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Shearman & Sterling becomes first firm to postpone spring vacation scheme in wake of coronavirus pandemic

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Follows Linklaters decision to suspend insight scheme

Shearman & Sterling has postponed its spring vacation scheme in response to the coronavirus pandemic.

The US firm hosts two spring programmes in its London office, the first of which was due to commence on 16 until 27 March. This scheme has been postponed until a later date, according to the firm. No other activity has been affected.

Shearman is understood to be the first law firm to postpone its spring vac scheme amid the growing threat of the novel virus.

Legal Cheek understands other City law firms are now facing tough decisions as to whether to go ahead with their spring schemes, most of which start this month and are open to students from across the UK and overseas.

The 2020 Legal Cheek Firms Most List

Magic circler Linklaters was reported today to have postponed its first-year insight scheme until May. A Links spokesperson said, however, that as of yesterday, “our spring vacation scheme is still going ahead; however, we are monitoring the situation very closely”. Its spring scheme is currently set to run from 30 March until 10 April.

On Wednesday we reported that banking giant Goldman Sachs had postponed its London legal internship, due to start on 30 March, as a precautionary measure in the wake of the global outbreak.

Coronavirus could also delay spring training contract start dates, as we reported last month. Legal Practice Course (LPC) grads returning from exotic ‘gap year’ locations across Asia, including China, Thailand, South Korea and Hong Kong, have been urged to heed quarantine advice.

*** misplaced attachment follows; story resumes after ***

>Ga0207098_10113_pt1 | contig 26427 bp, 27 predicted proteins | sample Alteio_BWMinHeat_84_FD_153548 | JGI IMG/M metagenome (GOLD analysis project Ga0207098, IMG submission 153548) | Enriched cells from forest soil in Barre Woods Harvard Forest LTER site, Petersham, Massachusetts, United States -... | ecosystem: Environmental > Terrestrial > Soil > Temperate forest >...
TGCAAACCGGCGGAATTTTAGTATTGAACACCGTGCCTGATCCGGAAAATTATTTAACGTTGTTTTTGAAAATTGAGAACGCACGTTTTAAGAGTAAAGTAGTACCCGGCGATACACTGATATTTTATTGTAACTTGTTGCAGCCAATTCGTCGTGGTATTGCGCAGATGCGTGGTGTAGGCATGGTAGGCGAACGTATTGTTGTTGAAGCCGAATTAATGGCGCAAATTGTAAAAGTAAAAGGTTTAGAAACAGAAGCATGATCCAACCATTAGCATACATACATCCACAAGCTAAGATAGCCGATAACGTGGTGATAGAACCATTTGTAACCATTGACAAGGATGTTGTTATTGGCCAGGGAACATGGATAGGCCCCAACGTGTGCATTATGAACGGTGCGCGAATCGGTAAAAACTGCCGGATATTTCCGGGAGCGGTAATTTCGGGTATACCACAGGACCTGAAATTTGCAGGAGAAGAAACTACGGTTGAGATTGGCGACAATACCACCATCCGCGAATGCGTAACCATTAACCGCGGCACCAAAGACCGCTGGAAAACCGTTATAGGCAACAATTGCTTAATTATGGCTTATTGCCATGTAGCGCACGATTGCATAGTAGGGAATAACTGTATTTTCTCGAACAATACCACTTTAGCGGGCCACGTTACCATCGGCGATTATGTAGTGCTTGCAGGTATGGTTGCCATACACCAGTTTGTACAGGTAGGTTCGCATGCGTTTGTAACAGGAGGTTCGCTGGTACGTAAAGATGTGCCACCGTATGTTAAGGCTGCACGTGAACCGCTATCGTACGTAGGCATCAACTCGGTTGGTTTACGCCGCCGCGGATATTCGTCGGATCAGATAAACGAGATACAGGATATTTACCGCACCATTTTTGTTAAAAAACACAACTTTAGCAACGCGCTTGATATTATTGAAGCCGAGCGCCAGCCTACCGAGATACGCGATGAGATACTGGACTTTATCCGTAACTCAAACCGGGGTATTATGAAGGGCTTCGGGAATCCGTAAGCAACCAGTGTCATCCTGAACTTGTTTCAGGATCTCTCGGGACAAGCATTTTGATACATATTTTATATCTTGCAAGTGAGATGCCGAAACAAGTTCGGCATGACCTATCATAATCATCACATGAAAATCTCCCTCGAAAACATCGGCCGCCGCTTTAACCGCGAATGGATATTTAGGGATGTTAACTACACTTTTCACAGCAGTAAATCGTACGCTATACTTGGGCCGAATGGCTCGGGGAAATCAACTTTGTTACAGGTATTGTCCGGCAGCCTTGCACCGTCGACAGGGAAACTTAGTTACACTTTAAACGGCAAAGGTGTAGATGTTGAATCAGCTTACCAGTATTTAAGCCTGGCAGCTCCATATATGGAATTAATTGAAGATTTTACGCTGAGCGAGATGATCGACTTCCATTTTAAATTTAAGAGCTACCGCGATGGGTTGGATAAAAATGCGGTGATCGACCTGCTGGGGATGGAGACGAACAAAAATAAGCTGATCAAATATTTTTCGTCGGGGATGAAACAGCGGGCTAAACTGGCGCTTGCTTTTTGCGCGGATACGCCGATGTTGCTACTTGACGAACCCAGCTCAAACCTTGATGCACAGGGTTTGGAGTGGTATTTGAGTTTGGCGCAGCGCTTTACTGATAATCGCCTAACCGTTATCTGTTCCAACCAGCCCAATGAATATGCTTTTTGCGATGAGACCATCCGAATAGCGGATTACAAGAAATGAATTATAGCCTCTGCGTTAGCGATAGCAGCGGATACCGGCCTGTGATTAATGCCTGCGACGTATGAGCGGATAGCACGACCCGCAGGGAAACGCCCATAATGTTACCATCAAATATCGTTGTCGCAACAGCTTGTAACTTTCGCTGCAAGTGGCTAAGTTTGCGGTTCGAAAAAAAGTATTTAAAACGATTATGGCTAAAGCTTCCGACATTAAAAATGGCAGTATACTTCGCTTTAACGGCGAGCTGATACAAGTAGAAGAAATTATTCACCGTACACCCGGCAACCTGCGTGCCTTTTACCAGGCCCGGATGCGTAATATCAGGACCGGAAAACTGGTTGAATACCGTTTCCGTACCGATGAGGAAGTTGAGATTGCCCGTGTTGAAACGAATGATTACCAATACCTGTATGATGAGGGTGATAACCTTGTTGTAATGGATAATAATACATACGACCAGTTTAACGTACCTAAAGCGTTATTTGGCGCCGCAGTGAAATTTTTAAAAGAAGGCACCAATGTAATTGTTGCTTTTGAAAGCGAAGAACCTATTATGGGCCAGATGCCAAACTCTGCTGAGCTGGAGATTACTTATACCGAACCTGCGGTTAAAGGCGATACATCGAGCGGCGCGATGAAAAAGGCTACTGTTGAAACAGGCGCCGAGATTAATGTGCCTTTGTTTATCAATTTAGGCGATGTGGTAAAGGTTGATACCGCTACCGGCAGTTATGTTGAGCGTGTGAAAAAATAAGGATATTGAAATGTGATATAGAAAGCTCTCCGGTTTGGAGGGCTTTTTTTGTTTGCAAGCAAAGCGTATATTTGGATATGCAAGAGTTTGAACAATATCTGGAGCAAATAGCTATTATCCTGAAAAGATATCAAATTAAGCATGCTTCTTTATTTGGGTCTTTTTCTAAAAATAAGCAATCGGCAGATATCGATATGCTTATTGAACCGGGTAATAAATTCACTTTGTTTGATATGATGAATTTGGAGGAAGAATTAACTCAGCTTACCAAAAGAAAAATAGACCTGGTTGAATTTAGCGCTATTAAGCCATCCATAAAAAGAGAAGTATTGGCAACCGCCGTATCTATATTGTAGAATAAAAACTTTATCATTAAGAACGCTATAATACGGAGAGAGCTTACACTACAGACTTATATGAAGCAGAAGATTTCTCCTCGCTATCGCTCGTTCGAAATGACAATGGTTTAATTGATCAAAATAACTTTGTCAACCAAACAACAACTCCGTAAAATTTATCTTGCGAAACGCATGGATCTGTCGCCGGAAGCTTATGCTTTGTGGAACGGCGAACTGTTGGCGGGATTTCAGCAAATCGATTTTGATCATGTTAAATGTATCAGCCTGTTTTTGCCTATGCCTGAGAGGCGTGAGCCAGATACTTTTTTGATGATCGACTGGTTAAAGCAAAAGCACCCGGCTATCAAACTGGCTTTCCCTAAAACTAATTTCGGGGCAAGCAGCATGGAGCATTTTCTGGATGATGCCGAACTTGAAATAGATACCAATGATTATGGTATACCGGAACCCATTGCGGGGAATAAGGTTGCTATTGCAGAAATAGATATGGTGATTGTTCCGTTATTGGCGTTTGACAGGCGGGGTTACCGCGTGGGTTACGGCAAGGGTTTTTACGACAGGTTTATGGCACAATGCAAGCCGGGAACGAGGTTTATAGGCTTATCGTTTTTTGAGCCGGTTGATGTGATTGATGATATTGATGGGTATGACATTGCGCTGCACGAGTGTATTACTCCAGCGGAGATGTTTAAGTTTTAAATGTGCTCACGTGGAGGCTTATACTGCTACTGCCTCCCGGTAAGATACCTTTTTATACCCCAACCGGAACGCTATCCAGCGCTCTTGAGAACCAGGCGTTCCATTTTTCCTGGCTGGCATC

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10 Comments

Worried future vac schemer

This is a nightmare for students. Will they move spring schemes to summer and make them all larger?

(11)(1)

Anomanous

I am pretty sure this would count as a force majeure. Unlikely that firms will be reorganising this any time soon (considering the peak of the virus will be in May-June).

At least this will be a good explanation for lack of the work experiences for 2020.

(15)(6)

City NQ

Likely so – everyone is already working from home. What is the point of having vac schemers in an empty office?

(18)(2)

Anon

To boost herd immunity.

(16)(0)

Anonymous

At my firm they’re talking about getting as many spring ones in on the summer scheme. Or interviewing for direct TC entry. The limitations on switching to summer will be whether there are enough supervisors and whether the crisis is over by then. Firms needs the schemes to find enough trainees. They’re not just going to sack off whole intakes without a thought.

(13)(0)

Covey

Imagine trying to bag a TC or even qualify in 2020… Talk about being fu*ked, dead on arrival.

(13)(3)

tips@legalcheek.com

To be fair, this is not unique, similar stuff happens every 4-5 years:

– 1998-1999 – Asian financial and dot-com bubble
– 2003-2004 – Iraq War smashing markets and exchanges and halting all the profitable work in the Middle East
– 2008-2009 – worst time to qualify, firms were actually firing people from existing positions
– 2014 – also difficult, oil prices fell (horrible for project finance, Middle East work), all the profitable Post-Soviet work slowed down because of wars and sanctions etc.

2019/2020 was doomed to have some disaster in the pocket.

(8)(2)

We like to move it move it

Not overly worried about qualification. Already locked something in with a department which isn’t market dependent. But agreed it’s a concern for anyone who‘s qualification department relies on a bull run to hire!

(4)(0)

Anon

I don’t think all of this will be too detrimental to applicants. Ultimately (as mentioned above), the firm’s need to recruit trainees to have them do all the trainee-type tasks. They aren’t recruiting X number of people for an arbitrary reason.

I would expect firms to make some form of alteration, either via reduce Summer schemes (change them from 3 to 2, or 2 to 1 week), or, add another scheme.

The bigger issue may be the broader economic issues which may lead to a slow-down, thus, hitting law firms bottom line. Here is where you could see TC deferrals

(2)(0)

CC

Everyone at Clifford Chance ordered to work from home for at least two weeks.

(1)(1)

Comments are closed.

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